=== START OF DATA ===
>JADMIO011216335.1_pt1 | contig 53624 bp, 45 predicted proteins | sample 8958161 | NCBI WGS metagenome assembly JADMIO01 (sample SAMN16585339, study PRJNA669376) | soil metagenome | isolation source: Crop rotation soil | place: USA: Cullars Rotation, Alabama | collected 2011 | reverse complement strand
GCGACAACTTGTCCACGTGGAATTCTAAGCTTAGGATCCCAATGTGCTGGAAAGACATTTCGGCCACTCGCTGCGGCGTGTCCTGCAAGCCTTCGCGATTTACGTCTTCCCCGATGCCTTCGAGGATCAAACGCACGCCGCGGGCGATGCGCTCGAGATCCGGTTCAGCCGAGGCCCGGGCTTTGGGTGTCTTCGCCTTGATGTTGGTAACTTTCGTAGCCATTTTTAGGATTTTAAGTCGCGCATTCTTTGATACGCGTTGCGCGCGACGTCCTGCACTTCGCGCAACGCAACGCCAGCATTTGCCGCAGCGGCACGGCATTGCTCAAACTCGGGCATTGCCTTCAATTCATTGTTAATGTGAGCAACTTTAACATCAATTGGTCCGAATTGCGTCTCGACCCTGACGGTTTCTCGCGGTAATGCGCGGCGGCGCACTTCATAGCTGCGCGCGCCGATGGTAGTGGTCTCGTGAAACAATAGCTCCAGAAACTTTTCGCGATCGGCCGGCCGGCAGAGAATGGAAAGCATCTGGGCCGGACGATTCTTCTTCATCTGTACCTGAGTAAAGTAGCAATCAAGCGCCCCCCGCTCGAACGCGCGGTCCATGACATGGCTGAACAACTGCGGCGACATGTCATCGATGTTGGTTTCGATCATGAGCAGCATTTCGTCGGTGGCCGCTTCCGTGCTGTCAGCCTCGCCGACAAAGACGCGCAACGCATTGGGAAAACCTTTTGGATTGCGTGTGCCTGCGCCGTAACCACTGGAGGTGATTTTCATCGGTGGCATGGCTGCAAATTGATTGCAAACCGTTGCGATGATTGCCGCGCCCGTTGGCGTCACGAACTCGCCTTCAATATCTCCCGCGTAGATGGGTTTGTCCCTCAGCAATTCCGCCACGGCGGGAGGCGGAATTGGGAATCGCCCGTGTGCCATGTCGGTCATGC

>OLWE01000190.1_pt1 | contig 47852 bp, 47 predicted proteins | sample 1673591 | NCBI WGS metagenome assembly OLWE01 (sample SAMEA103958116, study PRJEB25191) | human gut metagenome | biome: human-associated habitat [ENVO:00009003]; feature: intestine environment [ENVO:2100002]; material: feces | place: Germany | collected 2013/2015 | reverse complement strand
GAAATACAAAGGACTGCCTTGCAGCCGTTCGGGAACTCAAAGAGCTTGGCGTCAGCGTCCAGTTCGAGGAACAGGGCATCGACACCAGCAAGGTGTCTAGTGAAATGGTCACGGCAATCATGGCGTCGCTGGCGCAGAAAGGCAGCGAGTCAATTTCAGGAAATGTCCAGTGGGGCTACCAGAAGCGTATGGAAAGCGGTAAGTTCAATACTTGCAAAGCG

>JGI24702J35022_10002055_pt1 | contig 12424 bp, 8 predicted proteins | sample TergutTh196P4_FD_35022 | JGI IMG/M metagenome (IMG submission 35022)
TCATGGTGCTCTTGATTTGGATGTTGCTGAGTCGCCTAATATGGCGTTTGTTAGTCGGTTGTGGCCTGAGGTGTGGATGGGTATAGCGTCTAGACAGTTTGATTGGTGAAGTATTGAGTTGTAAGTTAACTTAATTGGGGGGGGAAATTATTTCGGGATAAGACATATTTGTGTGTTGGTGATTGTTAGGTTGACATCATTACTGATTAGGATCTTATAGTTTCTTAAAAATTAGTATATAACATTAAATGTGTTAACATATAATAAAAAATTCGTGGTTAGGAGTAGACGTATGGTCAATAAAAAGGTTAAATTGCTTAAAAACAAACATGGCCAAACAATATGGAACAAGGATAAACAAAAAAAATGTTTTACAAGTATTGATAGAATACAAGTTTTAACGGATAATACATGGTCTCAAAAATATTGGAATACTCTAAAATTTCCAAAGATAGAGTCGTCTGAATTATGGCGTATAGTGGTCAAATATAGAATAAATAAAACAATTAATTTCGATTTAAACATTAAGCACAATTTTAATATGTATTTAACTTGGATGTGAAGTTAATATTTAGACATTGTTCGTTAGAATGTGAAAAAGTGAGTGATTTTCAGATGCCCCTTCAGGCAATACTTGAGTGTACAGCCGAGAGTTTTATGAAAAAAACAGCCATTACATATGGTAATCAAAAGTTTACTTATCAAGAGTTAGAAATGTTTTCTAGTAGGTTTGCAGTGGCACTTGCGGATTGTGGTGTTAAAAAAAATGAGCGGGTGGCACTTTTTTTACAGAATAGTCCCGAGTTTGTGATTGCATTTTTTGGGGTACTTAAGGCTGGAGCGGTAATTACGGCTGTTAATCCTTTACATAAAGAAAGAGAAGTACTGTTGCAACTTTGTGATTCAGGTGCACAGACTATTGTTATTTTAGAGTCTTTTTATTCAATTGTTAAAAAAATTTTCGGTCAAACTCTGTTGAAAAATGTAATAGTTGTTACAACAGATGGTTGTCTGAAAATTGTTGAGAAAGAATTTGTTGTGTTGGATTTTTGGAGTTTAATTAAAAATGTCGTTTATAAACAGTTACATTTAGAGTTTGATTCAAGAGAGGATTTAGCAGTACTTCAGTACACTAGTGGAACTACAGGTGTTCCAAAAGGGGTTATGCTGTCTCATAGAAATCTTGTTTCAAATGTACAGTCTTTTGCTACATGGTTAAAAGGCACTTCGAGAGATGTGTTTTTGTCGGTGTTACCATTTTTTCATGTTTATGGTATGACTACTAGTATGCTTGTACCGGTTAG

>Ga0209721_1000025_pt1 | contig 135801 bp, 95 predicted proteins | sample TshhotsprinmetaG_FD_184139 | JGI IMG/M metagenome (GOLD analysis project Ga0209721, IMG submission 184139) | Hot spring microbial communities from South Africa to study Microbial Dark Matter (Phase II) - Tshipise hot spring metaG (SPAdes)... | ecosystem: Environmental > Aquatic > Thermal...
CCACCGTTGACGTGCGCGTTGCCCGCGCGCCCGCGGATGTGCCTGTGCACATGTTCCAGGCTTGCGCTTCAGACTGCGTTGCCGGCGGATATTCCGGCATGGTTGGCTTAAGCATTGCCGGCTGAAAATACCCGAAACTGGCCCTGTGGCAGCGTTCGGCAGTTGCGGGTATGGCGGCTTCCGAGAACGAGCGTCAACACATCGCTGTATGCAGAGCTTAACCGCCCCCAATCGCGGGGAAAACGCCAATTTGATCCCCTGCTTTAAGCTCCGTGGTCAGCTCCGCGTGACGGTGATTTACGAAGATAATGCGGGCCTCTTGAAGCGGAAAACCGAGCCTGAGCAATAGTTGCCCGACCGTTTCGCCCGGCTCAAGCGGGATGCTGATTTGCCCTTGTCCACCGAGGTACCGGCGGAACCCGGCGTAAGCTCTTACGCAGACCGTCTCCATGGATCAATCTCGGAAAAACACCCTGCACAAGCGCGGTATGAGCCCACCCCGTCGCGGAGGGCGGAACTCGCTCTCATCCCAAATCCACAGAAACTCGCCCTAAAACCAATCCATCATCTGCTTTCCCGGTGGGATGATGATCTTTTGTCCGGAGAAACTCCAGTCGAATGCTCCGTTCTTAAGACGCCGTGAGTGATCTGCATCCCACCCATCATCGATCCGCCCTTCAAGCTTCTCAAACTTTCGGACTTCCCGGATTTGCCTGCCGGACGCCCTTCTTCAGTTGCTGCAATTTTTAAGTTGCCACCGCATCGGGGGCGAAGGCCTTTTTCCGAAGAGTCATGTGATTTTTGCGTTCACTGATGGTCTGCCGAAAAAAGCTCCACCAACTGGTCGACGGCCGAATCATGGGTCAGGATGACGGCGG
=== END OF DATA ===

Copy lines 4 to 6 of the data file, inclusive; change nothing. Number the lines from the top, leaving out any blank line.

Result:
GAAATACAAAGGACTGCCTTGCAGCCGTTCGGGAACTCAAAGAGCTTGGCGTCAGCGTCCAGTTCGAGGAACAGGGCATCGACACCAGCAAGGTGTCTAGTGAAATGGTCACGGCAATCATGGCGTCGCTGGCGCAGAAAGGCAGCGAGTCAATTTCAGGAAATGTCCAGTGGGGCTACCAGAAGCGTATGGAAAGCGGTAAGTTCAATACTTGCAAAGCG

>JGI24702J35022_10002055_pt1 | contig 12424 bp, 8 predicted proteins | sample TergutTh196P4_FD_35022 | JGI IMG/M metagenome (IMG submission 35022)
TCATGGTGCTCTTGATTTGGATGTTGCTGAGTCGCCTAATATGGCGTTTGTTAGTCGGTTGTGGCCTGAGGTGTGGATGGGTATAGCGTCTAGACAGTTTGATTGGTGAAGTATTGAGTTGTAAGTTAACTTAATTGGGGGGGGAAATTATTTCGGGATAAGACATATTTGTGTGTTGGTGATTGTTAGGTTGACATCATTACTGATTAGGATCTTATAGTTTCTTAAAAATTAGTATATAACATTAAATGTGTTAACATATAATAAAAAATTCGTGGTTAGGAGTAGACGTATGGTCAATAAAAAGGTTAAATTGCTTAAAAACAAACATGGCCAAACAATATGGAACAAGGATAAACAAAAAAAATGTTTTACAAGTATTGATAGAATACAAGTTTTAACGGATAATACATGGTCTCAAAAATATTGGAATACTCTAAAATTTCCAAAGATAGAGTCGTCTGAATTATGGCGTATAGTGGTCAAATATAGAATAAATAAAACAATTAATTTCGATTTAAACATTAAGCACAATTTTAATATGTATTTAACTTGGATGTGAAGTTAATATTTAGACATTGTTCGTTAGAATGTGAAAAAGTGAGTGATTTTCAGATGCCCCTTCAGGCAATACTTGAGTGTACAGCCGAGAGTTTTATGAAAAAAACAGCCATTACATATGGTAATCAAAAGTTTACTTATCAAGAGTTAGAAATGTTTTCTAGTAGGTTTGCAGTGGCACTTGCGGATTGTGGTGTTAAAAAAAATGAGCGGGTGGCACTTTTTTTACAGAATAGTCCCGAGTTTGTGATTGCATTTTTTGGGGTACTTAAGGCTGGAGCGGTAATTACGGCTGTTAATCCTTTACATAAAGAAAGAGAAGTACTGTTGCAACTTTGTGATTCAGGTGCACAGACTATTGTTATTTTAGAGTCTTTTTATTCAATTGTTAAAAAAATTTTCGGTCAAACTCTGTTGAAAAATGTAATAGTTGTTACAACAGATGGTTGTCTGAAAATTGTTGAGAAAGAATTTGTTGTGTTGGATTTTTGGAGTTTAATTAAAAATGTCGTTTATAAACAGTTACATTTAGAGTTTGATTCAAGAGAGGATTTAGCAGTACTTCAGTACACTAGTGGAACTACAGGTGTTCCAAAAGGGGTTATGCTGTCTCATAGAAATCTTGTTTCAAATGTACAGTCTTTTGCTACATGGTTAAAAGGCACTTCGAGAGATGTGTTTTTGTCGGTGTTACCATTTTTTCATGTTTATGGTATGACTACTAGTATGCTTGTACCGGTTAG